Icon - Arrow LeftAn icon we use to indicate a rightwards action. Icon - Arrow RightAn icon we use to indicate a leftwards action. Icon - External LinkAn icon we use to indicate a button link is external. Icon - MessageThe icon we use to represent an email action. Icon - Down ChevronUsed to indicate a dropdown. Icon - CloseUsed to indicate a close action. Icon - Dropdown ArrowUsed to indicate a dropdown. Icon - Location PinUsed to showcase a location on a map. Icon - Zoom OutUsed to indicate a zoom out action on a map. Icon - Zoom InUsed to indicate a zoom in action on a map. Icon - SearchUsed to indicate a search action. Icon - EmailUsed to indicate an emai action. Icon - FacebookFacebooks brand mark for use in social sharing icons. flipboard Icon - InstagramInstagrams brand mark for use in social sharing icons. Icon - PinterestPinterests brand mark for use in social sharing icons. Icon - TwitterTwitters brand mark for use in social sharing icons. Icon - Check MarkA check mark for checkbox buttons.
You are reading

Landscape Ideas: 11 Ways to Make Your Garden Dog Friendly

Search

Landscape Ideas: 11 Ways to Make Your Garden Dog Friendly

January 19, 2018

I don’t know about your dogs. But mine need to be distracted in the garden to prevent destructive behavior. Like toddlers. As surely as you can baby-proof a home to keep a child from sticking a finger in a light socket, you can dog-proof a garden. Here are 11 tips:

Photography by Michelle Slatalla except where noted.

Pay Attention

Meet Larry. He shoots furtive glances over his shoulder as he uproots my lettuce seedlings.
Above: Meet Larry. He shoots furtive glances over his shoulder as he uproots my lettuce seedlings.

“Your dog needs attention,” warns the Humane Society’s Dig This guidelines. “Make sure your dog has sufficient time with you on a daily basis.”

Dogs are pack animals, and want to be with you in the garden. Spend some time watching them watch you. Do they start digging when they think no one is noticing what they are up to? Engage their attention. Tell them to sit or lie by your side while you work; it gives them a purpose.

Make Surfaces Pet Friendly

Meet Sticky. She is happy to walk on paths instead of through the garden beds because the pea gravel underfoot has no sharp edges and surface never gets too hot.
Above: Meet Sticky. She is happy to walk on paths instead of through the garden beds because the pea gravel underfoot has no sharp edges and surface never gets too hot.

Give Your Dog a Job

To give my dogs a sense of purpose, we laid a path alongside the fence to make it easier for them to patrol for squirrels.
Above: To give my dogs a sense of purpose, we laid a path alongside the fence to make it easier for them to patrol for squirrels.

We all like to feel as if we have a calling in life. For dogs, patrolling the yard is a priority. Larry and Sticky believe their job is to patrol the perimeter, to keep the property safe from squirrels, bumblebees, and the occasional stray leaf that wafts to the ground.

Encourage Playdates

Butterflies, crows, and bees count among Larry and Sticky&#8
Above: Butterflies, crows, and bees count among Larry and Sticky’s playmates. Plus, they have each other.

The more pollinator-friendly plants in your garden, the more playmates for dogs. In my garden foxgloves, milkweed, and scabiosa have self-seeded and spread through the planting beds to create butterfly landing zones.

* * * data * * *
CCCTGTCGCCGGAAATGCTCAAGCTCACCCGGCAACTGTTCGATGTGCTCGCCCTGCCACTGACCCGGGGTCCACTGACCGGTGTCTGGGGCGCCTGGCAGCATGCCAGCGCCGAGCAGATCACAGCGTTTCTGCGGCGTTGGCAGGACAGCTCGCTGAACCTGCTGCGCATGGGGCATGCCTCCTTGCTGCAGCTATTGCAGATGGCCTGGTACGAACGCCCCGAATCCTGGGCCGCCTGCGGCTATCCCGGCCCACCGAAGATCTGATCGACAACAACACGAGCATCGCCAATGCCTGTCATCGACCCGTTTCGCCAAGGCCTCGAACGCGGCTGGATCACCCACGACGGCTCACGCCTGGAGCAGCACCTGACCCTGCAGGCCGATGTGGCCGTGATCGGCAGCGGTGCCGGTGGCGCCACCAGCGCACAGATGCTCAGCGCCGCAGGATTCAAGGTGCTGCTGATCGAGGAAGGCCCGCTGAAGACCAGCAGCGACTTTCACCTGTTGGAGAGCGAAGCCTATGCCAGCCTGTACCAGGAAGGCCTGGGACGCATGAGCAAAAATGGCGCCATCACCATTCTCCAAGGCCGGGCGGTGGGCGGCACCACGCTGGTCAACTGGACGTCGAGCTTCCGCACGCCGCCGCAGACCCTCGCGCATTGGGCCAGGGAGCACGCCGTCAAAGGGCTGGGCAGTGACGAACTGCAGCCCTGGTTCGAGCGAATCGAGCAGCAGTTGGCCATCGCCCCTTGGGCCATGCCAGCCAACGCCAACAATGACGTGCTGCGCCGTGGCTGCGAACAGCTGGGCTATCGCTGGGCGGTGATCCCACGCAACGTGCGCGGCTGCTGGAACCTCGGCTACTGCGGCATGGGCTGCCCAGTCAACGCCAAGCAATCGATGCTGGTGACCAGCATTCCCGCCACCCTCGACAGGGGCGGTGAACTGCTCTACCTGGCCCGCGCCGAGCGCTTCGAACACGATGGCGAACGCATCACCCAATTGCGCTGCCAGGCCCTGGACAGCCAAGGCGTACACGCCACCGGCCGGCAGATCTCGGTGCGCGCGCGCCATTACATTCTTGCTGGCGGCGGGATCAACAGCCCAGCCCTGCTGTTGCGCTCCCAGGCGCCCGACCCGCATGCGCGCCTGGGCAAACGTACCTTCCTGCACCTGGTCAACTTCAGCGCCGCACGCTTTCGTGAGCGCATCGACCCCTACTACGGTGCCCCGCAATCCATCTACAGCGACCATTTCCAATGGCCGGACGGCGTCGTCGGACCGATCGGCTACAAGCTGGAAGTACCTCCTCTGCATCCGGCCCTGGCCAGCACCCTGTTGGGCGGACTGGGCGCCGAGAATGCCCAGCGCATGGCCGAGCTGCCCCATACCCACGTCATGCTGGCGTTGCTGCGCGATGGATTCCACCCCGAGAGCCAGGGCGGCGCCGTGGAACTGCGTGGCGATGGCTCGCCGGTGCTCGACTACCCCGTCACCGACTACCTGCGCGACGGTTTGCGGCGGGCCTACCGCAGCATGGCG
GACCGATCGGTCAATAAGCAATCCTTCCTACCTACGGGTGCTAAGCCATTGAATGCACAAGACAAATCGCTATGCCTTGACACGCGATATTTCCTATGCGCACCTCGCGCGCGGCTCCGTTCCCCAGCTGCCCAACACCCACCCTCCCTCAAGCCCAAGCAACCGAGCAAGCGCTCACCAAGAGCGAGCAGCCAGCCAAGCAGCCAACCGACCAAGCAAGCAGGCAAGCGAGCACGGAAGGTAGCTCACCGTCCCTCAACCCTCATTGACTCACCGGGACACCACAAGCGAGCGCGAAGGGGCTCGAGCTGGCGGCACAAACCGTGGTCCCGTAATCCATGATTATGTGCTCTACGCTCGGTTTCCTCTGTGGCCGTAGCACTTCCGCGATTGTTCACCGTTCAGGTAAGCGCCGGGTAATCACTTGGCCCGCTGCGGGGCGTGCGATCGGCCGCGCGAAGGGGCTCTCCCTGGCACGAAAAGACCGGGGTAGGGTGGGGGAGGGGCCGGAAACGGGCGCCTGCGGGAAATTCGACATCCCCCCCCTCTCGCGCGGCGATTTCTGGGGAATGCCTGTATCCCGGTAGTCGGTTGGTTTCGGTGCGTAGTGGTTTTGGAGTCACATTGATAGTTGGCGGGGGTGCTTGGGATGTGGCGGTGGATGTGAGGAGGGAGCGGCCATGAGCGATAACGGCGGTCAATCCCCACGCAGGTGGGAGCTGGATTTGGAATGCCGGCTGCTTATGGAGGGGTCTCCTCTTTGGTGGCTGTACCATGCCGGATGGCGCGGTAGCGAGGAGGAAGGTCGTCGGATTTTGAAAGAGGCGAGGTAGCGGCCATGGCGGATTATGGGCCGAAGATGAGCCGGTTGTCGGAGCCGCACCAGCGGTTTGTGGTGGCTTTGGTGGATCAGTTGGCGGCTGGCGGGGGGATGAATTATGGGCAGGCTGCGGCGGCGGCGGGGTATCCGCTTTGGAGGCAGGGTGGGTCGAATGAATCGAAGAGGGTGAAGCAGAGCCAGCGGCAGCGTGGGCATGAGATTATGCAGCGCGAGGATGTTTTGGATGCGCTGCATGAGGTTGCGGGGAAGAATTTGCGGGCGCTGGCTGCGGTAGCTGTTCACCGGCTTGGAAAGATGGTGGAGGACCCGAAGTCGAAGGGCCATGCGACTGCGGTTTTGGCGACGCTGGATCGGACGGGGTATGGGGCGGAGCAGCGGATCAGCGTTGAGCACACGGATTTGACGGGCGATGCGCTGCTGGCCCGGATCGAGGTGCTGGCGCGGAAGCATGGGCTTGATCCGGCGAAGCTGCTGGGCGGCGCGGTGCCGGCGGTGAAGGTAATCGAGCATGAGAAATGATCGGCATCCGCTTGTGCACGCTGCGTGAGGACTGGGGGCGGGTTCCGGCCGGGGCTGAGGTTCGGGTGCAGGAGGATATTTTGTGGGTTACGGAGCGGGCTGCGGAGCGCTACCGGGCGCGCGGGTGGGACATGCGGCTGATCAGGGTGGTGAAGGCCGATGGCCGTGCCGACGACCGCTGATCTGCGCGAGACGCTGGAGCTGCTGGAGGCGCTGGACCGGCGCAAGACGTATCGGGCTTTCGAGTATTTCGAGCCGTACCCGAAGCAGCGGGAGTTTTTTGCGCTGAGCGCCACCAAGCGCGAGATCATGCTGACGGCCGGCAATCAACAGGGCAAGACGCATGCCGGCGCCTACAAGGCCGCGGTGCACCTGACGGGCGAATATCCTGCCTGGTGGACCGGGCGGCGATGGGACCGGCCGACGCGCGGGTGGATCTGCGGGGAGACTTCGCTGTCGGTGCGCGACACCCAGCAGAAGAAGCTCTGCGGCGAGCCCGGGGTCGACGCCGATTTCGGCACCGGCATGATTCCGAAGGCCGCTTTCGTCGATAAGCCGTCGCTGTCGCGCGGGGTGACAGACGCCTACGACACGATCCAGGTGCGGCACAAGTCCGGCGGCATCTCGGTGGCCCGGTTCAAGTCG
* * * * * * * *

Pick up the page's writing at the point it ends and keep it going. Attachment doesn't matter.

Create Comfort Zones

Dogs get hot fast when they run around; make sure there&#8
Above: Dogs get hot fast when they run around; make sure there’s a cool shady spot under a tree or an awning where they can lie down and recover from all that squirrel work.

Water Bowls

Working up a sweat.
Above: Working up a sweat.

I keep water bowls in a shady spot and fill them daily.

Make a Mini Dog Park

Designate a play area for fetch and chase games.
Above: Designate a play area for fetch and chase games.

We have a grassy backyard where Larry and Sticky run figure eights around each other.

Harmless Missiles

Play fetch with a small, harmless object that won&#8
Above: Play fetch with a small, harmless object that won’t destroy your prize peonies. Tiny tennis balls good for this purpose (if you have a small dog).

If your dog is too big for tiny tennis balls, consider regular size tennis balls; they’re not too destructive. A six-pack of small, Larry-size Mini Tennis Balls is $6.20 from Amazon.

Plant a Sturdy Garden

Photograph by Nicole Franzen for Gardenista.
Above: Photograph by Nicole Franzen for Gardenista.

Face it; there will be wrestling and rough housing; you don’t want your dogs careening into your foxgloves because that will be the end of the foxgloves. Plant sturdy perennial grasses or dense edging plants like boxwood or low, resilient creepers–like, say, thyme–as a buffer zone between the dogs’ play area and fragile flowers.

Mind the Mulch

Photograph by Meredith Swinehart.
Above: Photograph by Meredith Swinehart.

Above: Mulch with mini chips that have soft edges and won’t irritate paw pads.

Fence Them In

Keep dogs safe by fencing the garden; they&#8
Above: Keep dogs safe by fencing the garden; they’ll have room to roam and you won’t have to worry they’ll end up in the street or the neighbors’ yards.

Resign Yourself

 Dogs mark their territory. It&#8
Above: Dogs mark their territory. It’s a thing they do. If you see your dog marking on plants or grass, use a hose to flood the area and dissipate the effects before plants turn brown or wilt. If you miss a spot, well, grass grows back.

For more of our favorite strategies for living happily with pets, see:

Product summary  

Have a Question or Comment About This Post?

Join the conversation

v5.0